Dismayed by the fast-rising cost of plane tickets? Ever thought that stuffing yourself into a suitcase for the $50 round-trip carry-on luggage fee would be worth it?
Thanks to French aircraft equipment manufacturer Zodiac Aerospace, riding in the cargo hold may soon be less ludicrous than it sounds. According to the UK Telegraph, a new plane design would lower fares and pack in more passengers by sending some below the traditional passenger cabin and into the space normally used for your luggage.
But if you think you'll be tumbling around with the baggage and cat carriers, Zodiac has something far more comfortable in mind, and it could revolutionize — for better or for worse — the airline industry.
While still in the patent-filing stage, the design plans call for furnishing the lower cabin like the one above, with several notable differences:
1. The typical airline seats could be setup in traditional rows, but one plan calls for metro-style seating with the rows along both sides of the plane facing inward toward a central row.
2. Instead of windows, passengers would be treated to large video screens (bigger than windows in the upper cabin) that display what's going on outside the plane. And the images can even be displayed on your smartphone or tablet if you don't want to bother to turn your head.
3. Instead of overhead bins, passengers would get storage cubbies along the wall, which combined with the fewer number of seats in the lower cabin, would create a much roomier feel in the lower cabin than the traditional upper cabin.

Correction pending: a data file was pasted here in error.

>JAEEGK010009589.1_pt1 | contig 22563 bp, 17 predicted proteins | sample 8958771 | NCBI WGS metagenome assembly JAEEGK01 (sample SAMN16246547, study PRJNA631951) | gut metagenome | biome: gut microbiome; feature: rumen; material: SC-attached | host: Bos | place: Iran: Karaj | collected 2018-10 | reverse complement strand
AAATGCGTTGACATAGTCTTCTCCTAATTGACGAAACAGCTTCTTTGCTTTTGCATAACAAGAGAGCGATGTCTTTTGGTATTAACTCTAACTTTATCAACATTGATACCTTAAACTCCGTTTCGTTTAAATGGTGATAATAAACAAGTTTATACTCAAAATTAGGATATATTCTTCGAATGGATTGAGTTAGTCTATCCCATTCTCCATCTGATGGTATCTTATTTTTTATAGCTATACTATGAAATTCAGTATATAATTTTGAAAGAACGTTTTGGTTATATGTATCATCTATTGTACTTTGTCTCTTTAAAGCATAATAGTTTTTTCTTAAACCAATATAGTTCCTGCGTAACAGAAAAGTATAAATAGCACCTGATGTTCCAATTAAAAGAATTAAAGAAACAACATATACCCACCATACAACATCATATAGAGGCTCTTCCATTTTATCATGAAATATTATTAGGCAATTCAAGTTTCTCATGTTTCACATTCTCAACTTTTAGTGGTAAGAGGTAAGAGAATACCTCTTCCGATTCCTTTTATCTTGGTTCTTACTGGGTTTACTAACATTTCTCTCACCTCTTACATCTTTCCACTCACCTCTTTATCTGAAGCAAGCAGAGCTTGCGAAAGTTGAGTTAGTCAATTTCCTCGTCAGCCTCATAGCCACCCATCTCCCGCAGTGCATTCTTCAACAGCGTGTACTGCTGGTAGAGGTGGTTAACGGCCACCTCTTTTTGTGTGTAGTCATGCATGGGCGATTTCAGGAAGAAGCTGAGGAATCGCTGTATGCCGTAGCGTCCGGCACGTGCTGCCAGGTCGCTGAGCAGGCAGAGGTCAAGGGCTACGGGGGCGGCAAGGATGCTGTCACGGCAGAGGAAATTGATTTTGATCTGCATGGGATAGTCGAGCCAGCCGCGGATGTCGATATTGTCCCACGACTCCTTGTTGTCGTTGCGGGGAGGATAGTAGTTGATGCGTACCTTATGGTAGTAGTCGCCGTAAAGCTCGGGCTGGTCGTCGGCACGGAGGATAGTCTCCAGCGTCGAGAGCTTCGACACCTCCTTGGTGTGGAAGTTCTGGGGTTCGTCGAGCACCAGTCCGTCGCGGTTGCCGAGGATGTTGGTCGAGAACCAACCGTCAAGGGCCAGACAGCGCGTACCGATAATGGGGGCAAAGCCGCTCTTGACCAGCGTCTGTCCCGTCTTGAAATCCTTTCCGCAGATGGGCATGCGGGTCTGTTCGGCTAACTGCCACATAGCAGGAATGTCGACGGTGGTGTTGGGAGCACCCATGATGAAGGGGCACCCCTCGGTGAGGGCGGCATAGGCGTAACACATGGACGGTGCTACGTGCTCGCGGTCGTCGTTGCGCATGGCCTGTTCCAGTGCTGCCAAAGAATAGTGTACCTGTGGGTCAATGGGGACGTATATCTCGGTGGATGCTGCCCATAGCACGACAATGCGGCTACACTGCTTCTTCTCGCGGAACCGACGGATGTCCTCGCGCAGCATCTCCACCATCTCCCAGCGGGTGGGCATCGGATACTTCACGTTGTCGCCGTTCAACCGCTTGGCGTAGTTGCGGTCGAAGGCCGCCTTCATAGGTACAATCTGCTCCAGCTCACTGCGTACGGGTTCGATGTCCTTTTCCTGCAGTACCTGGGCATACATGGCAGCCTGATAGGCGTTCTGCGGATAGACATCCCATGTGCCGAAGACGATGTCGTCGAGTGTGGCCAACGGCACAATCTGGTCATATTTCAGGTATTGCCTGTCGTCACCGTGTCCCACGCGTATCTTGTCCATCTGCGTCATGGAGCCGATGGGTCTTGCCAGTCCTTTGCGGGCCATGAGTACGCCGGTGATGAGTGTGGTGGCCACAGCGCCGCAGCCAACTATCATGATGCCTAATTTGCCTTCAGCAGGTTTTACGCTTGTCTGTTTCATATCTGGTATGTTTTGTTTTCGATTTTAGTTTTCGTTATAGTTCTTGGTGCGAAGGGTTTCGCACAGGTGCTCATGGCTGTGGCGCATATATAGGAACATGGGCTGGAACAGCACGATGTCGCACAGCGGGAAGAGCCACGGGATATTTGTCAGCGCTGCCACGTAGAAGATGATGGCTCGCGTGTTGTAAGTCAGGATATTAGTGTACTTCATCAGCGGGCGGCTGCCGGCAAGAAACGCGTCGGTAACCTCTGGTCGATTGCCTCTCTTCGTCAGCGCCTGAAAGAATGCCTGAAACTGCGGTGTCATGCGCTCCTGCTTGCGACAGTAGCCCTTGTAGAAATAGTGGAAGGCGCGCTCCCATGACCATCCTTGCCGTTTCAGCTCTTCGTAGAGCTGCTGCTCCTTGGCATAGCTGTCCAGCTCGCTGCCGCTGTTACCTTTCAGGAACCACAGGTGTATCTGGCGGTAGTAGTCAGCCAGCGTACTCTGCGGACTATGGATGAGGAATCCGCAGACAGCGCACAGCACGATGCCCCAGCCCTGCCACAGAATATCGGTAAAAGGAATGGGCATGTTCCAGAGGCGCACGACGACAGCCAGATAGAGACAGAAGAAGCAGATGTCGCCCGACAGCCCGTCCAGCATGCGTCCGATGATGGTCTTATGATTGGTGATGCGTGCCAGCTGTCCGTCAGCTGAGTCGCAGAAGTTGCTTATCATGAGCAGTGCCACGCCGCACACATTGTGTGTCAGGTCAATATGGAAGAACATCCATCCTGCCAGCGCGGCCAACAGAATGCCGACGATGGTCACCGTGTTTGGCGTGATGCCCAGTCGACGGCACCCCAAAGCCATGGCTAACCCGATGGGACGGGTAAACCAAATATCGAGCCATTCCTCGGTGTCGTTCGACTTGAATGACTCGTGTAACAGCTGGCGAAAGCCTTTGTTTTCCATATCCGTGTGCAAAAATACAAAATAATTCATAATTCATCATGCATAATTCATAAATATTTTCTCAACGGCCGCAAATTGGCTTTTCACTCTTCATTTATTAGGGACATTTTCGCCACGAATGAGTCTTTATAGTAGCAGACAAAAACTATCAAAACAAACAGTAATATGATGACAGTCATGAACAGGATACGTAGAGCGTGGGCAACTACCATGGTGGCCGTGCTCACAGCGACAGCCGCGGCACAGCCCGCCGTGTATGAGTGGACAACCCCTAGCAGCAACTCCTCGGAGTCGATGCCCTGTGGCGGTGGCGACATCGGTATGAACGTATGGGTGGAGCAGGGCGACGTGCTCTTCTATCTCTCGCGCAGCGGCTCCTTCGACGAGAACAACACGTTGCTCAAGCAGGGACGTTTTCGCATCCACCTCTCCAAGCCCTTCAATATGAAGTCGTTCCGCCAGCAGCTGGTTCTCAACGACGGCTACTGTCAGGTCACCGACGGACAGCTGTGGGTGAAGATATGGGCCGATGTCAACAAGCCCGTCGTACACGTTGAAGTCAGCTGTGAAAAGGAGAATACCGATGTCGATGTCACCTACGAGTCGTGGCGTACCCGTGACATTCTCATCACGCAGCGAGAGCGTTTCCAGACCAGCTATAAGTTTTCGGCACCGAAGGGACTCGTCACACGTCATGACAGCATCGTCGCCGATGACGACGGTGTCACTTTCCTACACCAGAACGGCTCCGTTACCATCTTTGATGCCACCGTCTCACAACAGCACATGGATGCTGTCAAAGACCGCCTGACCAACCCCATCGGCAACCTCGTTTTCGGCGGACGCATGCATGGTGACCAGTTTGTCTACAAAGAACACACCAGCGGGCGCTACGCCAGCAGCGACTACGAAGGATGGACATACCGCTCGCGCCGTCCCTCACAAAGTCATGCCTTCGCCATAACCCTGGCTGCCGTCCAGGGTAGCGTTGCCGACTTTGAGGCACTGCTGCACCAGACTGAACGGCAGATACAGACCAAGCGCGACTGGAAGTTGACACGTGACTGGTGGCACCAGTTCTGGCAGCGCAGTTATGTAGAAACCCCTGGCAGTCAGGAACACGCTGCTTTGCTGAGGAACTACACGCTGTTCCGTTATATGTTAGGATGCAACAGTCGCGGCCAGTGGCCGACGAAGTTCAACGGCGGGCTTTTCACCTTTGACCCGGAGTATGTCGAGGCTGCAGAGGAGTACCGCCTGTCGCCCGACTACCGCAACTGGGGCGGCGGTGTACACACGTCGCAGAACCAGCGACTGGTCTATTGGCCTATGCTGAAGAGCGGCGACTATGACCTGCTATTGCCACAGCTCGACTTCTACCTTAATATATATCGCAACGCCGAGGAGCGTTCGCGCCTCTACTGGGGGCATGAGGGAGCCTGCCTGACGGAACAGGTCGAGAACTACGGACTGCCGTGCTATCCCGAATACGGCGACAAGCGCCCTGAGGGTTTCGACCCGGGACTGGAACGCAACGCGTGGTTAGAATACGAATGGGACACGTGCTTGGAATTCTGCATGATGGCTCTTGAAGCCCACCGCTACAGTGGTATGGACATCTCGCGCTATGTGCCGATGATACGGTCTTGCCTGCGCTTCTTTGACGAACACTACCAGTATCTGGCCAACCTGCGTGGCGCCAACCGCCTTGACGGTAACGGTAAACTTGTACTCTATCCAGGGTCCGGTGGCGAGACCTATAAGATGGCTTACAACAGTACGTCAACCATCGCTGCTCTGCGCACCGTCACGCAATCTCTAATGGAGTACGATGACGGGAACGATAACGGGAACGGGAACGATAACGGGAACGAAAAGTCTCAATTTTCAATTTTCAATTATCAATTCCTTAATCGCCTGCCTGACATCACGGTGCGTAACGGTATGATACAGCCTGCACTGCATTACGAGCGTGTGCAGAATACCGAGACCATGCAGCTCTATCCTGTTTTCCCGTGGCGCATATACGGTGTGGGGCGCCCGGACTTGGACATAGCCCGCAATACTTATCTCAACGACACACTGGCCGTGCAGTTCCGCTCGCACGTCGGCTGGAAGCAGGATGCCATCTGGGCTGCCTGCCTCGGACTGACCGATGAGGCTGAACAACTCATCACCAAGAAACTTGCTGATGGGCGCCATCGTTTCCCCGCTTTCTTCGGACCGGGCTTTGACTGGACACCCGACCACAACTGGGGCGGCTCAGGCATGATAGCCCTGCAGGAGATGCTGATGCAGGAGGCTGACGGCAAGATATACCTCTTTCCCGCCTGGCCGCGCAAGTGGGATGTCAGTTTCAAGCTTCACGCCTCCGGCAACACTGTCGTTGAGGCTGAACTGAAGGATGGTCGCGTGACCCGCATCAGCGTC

4. You wouldn't always have to wait for the food cart to make its ever-so-ponderous way down the the aisle to you. Vending machines in the lower cabin would let you serve yourself.
5. You would get all the same in-flight features like Wi-Fi, in-flight entertainment, and air vents, but the lower deck could potentially have less intrusive outside noise.
In fact, with all these nifty additions, one plan calls for actually making the lower cabin a first-class passenger lounge with the rest of the coach steerage sitting in their boring ol' traditional cabin above.
But how can airplanes make space for this lower cabin without jettisoning all the luggage? Interestingly enough, airliners have done such an effective job of scaring us away from bringing carry-on suitcases with high fees and a track record of lost baggage that, on average, only 37 percent of the cargo area is used up anyway.
Is this an idea you can get on-board with?